So I would I would urge comrades to see the wider picture. A Labour leader who is soft on human rights abuses by British soldiers is also likely to be an enthusiastic supporter of a neo colonial British military. Billions wasted annoying the Chinese to no particular purpose are billions that cannot be spent on hospitals, schools and decent housing.

  • Mary Davies says:

    I have no respect whatsoever for SKS. I am proud of those who voted against this Bill.

  • michael levine says:

    Under this bill will a soldier who refuses to carry out human rights violations,such as participating in torture or massacering civilians etc., be subjectto punishmentfor disobeying an order in the face of the enemy.

  • Martyn Meacham says:

    Starmer is a total disgrace. He and his self serving, two faced traitors robbed Labour of the chance to be in office, just because they hate a decent man that has socialist leanings, that wants to genuinely help people. Starmer and the traitors must be kicked out of the Labour Party.

  • ian kemp says:

    same here Starmer is now revealing his true colours

  • Derek Taylor says:

    This latest situation added to Starmer’s refusal to answer my many pleas for confirmation of the party’s stand against the Likud government’s treatment of Palestinians has made me rethink my 50 years of loyalty to Labour. I desperately fear for the future of our party.

  • rc says:

    Why does David Hawkins assume that British military persecution of people with cultures they (or their commanding NCOs and officers) do understand, is benign? Look at Derry and Ballymurphy, to name but two tips of the iceberg of murder and torture inflicted on the people of the Six Counties?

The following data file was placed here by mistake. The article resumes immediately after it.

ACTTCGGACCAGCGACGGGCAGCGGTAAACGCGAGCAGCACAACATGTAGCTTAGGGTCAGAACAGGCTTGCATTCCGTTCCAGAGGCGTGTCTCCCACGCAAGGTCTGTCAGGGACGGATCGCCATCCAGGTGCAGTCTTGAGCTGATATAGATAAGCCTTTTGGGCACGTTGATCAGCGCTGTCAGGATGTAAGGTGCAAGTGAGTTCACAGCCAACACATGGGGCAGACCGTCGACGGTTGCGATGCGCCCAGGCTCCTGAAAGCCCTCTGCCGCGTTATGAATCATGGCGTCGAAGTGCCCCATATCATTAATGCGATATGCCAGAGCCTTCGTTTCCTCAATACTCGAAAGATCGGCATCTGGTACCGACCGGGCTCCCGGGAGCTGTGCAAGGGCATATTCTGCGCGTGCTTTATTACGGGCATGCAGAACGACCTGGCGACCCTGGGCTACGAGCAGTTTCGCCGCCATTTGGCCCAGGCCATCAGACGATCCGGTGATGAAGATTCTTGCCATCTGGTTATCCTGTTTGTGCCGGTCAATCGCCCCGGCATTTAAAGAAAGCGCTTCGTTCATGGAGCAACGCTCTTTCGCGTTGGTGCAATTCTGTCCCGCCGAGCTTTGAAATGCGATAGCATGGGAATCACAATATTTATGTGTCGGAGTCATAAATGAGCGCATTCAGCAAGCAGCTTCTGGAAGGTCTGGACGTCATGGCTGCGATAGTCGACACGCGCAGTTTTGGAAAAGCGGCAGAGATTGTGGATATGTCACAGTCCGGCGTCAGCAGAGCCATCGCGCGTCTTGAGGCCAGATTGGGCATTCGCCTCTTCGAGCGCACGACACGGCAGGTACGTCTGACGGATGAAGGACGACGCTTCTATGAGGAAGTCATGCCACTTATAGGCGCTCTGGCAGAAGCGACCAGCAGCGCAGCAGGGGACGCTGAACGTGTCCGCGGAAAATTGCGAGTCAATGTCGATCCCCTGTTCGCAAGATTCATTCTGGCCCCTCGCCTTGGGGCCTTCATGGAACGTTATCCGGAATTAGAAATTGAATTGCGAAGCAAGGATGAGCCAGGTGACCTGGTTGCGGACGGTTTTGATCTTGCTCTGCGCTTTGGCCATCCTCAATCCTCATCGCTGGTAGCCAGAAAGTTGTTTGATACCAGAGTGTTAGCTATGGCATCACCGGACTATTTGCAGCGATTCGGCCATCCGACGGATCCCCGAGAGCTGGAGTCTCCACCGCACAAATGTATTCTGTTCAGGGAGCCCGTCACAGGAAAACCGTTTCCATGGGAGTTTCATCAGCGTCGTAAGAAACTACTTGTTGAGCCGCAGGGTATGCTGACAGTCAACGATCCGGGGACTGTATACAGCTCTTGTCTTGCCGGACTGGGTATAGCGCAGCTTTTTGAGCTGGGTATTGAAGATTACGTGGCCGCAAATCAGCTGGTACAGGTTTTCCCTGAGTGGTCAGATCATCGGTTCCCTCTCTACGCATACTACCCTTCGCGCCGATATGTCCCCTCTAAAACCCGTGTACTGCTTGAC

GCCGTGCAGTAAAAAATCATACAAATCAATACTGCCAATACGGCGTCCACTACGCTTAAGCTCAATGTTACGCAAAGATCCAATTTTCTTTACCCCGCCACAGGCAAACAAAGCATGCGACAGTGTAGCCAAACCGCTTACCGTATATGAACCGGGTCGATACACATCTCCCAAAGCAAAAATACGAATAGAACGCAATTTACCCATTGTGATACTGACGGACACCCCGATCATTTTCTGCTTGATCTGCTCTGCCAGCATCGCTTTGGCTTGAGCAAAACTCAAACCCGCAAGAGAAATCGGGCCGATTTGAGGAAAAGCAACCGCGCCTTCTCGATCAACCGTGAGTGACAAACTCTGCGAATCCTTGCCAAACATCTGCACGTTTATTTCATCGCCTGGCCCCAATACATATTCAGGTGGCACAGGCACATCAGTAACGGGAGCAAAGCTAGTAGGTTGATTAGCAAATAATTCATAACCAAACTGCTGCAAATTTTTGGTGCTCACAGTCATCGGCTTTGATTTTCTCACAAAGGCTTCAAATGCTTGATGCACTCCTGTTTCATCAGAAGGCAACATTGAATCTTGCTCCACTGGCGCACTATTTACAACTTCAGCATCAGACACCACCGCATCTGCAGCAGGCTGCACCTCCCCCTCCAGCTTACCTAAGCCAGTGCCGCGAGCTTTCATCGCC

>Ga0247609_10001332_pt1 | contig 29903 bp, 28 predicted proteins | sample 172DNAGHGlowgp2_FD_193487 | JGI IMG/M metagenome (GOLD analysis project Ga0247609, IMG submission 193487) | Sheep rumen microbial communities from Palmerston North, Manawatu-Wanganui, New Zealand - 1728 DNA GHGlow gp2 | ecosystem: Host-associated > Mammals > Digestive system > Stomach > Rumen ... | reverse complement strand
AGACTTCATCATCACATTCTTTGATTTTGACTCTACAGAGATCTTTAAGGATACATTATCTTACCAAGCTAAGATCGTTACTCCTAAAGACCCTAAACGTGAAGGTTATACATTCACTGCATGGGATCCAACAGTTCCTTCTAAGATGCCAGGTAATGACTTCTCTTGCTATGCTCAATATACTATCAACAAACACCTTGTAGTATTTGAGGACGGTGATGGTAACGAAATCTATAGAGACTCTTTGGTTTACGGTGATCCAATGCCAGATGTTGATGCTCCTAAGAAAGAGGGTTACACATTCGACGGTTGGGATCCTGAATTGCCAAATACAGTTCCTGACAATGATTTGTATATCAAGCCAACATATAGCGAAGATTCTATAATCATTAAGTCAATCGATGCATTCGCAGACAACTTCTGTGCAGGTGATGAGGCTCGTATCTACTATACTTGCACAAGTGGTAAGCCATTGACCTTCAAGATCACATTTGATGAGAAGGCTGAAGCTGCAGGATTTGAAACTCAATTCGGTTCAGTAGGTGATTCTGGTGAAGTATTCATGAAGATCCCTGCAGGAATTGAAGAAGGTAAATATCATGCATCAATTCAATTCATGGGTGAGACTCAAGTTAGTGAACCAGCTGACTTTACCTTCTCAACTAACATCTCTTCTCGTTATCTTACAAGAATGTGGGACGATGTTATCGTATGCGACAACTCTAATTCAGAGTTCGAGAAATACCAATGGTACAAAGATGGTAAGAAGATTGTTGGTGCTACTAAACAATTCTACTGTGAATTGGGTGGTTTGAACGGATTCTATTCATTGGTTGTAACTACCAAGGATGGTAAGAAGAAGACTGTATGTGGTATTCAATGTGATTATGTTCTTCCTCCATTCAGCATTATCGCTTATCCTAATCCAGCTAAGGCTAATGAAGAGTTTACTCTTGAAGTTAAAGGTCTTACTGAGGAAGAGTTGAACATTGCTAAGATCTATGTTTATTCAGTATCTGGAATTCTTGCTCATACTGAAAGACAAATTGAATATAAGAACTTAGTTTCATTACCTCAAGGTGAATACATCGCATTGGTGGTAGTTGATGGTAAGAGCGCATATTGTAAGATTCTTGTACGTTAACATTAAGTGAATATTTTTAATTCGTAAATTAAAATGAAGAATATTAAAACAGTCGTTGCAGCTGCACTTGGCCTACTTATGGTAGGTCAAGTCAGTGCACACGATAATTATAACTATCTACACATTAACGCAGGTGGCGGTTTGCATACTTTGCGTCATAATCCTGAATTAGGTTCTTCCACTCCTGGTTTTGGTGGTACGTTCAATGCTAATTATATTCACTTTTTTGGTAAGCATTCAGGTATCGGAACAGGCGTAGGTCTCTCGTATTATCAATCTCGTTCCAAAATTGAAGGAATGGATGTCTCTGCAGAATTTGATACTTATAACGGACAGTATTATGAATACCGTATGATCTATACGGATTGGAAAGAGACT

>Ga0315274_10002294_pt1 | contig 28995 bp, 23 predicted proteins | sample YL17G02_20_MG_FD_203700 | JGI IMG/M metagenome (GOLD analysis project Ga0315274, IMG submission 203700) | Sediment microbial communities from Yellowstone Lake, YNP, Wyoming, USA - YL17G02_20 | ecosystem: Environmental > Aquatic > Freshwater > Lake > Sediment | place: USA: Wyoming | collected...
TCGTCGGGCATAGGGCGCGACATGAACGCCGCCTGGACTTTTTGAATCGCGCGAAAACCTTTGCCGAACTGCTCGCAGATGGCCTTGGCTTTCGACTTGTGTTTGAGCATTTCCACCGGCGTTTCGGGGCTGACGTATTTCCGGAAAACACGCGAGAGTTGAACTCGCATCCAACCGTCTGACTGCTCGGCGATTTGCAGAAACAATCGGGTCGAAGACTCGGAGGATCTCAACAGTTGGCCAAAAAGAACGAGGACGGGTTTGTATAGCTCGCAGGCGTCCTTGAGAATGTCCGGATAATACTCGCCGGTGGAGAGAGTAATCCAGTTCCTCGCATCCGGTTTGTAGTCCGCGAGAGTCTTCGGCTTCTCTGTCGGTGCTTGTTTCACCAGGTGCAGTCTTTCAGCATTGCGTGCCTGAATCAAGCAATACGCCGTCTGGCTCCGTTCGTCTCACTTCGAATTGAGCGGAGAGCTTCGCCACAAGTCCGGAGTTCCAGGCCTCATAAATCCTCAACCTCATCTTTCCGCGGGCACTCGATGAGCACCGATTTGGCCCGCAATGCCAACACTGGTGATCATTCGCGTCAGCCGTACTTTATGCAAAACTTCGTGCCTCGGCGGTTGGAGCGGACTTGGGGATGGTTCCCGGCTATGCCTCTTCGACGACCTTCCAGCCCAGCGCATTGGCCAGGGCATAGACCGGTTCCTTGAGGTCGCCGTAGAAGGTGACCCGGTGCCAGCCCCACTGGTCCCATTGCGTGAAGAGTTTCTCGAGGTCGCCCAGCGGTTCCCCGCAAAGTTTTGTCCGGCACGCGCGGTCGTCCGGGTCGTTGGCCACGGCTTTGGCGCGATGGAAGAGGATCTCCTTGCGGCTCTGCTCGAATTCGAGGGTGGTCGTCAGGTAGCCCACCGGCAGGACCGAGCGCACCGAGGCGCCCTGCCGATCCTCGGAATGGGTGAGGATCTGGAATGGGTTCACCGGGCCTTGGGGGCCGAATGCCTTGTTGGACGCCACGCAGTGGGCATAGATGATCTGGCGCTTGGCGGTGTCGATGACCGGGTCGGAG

We need a Campaign for Armed Forces Democracy as well as the excellent Campaign for Military Justice. (report in this thread), which all should study and endorse.

    Social scientists from at least Evans-Pritchard onwards have played a disgusting role in infiltrating and betraying the ‘natives’ they study. Look at the Kings College London military psychiatrists’ role in the persecution of Julian Assange (linked by Craig Murray’s reports).

    The pretence of ‘supporting our boys (and girls)’ against democratic critics and juridical exposers of UK’s unprovoked aggressions and oppressions is a paltry excuse for those aggressions and, as the CMJ points out, reduces the feeble protections against oppression by officers and the MoD.

  • chris baker says:

    This is astonishing! Physical and mental torture ( as well as being against the universal protection of human rights) is proven to be counter productive..